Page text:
How to Stay Safe Online - Security Experts Answer Our Most Important Questions
1 min read
How to Stay Safe Online – Security Experts Answer Our Most Important Questions
To help bring our readers more of the latest news to stay safe, we’ve reached out to security experts focused on digital safety and identity theft. EZShield and IdentityForce joined forces to create Sontiq to focus on maximizing digital protection.
And online safety during this time is becoming more pertinent than ever. The Coronavirus pandemic has led to more of our day-to-day activities happening online security is key. Sontiq Chief Marketing Officer, Donna Parent, along with Chief Information Security Officer Steve Turner, shared their thoughts in a recent Q & A.
As families spend more time online, what scams should people be most aware of?
Parent: There are a number of heightened social scams happening too right now. Just as we are all spending more time online, so too, are the scammers. These bad actors will work to take advantage of social networking sites by pretending to be someone you already know and may even send messages to you about cures for COVID-19. Or, perhaps they will start fundraising for what seems to be a “good cause,” or you might even see them send you “deals” on items like Clorox wipes, toilet papers, or facial masks. Be vigilant and ensure that you contact this friend outside of the social network to confirm your suspicions!
There’s also a newer scam that involves pets or adoption of pets. This is when the scammer tries to tell you that you have to pay extra money for a crate or insurance to have your pet shipped because of the pandemic. Additionally, the fraudster may ask for payment in the forms of gift cards – something that was not agreed to initially. Consider these as more red flags for a fraudster who does not have the pet they are attempting to sell to you and your family.
What tips do you have for families downloading more apps and shopping online? How do they know what they’re doing is safe?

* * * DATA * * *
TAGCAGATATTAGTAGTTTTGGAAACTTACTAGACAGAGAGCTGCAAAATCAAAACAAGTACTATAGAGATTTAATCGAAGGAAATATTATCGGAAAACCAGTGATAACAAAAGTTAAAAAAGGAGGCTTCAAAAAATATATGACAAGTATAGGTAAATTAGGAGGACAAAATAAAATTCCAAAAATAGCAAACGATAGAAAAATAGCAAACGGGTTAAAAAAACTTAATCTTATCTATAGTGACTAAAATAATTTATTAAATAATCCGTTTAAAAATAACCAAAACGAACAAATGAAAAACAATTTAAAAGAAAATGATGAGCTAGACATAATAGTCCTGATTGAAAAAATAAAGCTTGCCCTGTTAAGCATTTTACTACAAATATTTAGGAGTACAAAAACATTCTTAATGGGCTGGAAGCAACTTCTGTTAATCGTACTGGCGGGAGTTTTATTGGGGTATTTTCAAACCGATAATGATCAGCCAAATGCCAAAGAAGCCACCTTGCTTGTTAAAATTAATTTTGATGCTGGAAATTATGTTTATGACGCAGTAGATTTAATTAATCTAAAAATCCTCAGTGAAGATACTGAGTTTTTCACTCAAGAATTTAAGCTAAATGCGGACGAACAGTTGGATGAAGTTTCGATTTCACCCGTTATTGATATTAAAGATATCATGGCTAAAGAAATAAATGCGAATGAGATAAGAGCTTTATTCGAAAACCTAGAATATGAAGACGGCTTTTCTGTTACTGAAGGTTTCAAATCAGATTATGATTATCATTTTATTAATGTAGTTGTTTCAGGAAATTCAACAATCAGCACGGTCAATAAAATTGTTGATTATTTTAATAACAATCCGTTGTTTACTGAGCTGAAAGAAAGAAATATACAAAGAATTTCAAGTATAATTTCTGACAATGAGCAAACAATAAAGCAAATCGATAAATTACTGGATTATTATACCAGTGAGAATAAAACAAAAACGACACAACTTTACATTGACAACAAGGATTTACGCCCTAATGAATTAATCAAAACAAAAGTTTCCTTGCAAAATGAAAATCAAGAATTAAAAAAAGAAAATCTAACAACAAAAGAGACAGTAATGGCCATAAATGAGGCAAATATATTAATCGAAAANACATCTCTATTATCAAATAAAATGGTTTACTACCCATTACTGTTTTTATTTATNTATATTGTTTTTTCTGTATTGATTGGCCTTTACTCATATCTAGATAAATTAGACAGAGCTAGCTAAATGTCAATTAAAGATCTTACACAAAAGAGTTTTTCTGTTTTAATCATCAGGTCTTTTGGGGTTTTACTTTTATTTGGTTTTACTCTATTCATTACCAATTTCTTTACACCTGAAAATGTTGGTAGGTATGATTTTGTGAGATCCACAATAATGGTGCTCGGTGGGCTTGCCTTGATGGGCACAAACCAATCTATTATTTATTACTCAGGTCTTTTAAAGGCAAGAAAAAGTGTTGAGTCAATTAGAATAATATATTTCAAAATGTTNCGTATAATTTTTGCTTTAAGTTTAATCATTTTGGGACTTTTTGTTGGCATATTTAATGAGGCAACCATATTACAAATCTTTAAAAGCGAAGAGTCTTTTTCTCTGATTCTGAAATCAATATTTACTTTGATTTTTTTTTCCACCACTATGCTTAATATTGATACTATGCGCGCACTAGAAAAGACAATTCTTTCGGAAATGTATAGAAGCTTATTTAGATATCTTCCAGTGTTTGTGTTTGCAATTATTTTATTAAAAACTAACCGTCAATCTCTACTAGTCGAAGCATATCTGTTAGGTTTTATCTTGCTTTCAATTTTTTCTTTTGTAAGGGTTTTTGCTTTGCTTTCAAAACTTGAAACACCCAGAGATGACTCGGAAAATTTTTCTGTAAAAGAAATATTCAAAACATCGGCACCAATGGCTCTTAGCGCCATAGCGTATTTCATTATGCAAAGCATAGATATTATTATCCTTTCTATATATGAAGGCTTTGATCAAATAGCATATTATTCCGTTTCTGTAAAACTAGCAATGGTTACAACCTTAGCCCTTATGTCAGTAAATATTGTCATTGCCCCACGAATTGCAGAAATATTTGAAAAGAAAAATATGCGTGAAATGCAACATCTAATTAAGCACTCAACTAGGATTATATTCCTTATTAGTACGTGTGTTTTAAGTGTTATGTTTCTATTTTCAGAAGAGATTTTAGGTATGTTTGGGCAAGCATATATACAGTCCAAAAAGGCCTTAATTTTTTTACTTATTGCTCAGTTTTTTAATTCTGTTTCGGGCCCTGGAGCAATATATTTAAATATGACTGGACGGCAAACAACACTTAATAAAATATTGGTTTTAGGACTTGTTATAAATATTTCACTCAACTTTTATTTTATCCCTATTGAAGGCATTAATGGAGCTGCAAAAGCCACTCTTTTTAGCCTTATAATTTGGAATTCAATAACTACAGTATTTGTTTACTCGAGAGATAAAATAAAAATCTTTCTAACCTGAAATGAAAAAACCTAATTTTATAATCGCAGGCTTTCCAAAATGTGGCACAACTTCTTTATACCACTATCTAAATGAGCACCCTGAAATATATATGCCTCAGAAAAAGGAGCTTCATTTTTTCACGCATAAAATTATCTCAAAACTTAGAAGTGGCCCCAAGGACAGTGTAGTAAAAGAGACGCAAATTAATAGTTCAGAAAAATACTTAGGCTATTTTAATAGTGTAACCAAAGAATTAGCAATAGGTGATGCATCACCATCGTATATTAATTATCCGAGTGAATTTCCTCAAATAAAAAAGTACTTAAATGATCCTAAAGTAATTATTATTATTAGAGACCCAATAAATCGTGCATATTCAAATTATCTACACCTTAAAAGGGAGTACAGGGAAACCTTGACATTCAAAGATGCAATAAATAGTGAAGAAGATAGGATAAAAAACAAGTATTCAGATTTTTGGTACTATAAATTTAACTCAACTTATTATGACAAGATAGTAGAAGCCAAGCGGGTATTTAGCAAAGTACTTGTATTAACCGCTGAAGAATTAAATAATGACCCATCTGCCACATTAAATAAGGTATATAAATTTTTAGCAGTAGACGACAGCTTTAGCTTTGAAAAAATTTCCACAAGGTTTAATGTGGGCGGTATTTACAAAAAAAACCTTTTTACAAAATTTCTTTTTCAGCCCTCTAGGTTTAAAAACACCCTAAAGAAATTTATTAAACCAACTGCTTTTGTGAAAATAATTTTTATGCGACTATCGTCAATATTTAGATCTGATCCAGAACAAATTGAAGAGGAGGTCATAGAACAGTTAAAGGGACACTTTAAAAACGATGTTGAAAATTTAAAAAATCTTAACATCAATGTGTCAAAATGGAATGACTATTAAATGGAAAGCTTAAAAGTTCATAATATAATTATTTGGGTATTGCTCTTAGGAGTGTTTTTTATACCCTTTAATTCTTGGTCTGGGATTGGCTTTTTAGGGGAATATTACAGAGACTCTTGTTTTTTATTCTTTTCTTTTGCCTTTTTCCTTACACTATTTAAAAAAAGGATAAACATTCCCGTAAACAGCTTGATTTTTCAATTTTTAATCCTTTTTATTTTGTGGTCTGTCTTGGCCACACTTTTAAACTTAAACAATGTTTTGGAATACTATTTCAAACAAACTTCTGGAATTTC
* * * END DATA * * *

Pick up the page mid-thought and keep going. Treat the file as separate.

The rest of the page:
Parent: Let’s start with families downloading more apps. You want to avoid third-party apps, which often bypass security measures. You also want to look at app reviews and the date the app was released – ensure it makes sense. For example, if you are downloading a banking app and the publish date is a few months ago, look for an “updated on” date to ensure you are downloading the correct app. Also, see if there are spelling and grammatical errors, another key indicator of a scam. And, finally, remember if the offer or promotional around the app is “too good to be true,” stay away!
When online shopping, especially from your mobile device, before you make a purchase through an ad on Instagram or Facebook, or even downloading a coupon, do this one thing first! Perform an Internet search about the ad you received for words like “complaint” or “reviews” and you may uncover a scam related to the promotional offer. It’s worth your search time.
Another tip around your mobile shopping is to only use shopping apps that you download from a trusted source – including the Amazon App Store, Android Market, and Apple App Store. Also, carefully review the access permissions of each app on your device. For instance, do you really need to give a shopping app access to your list of contacts? Probably not.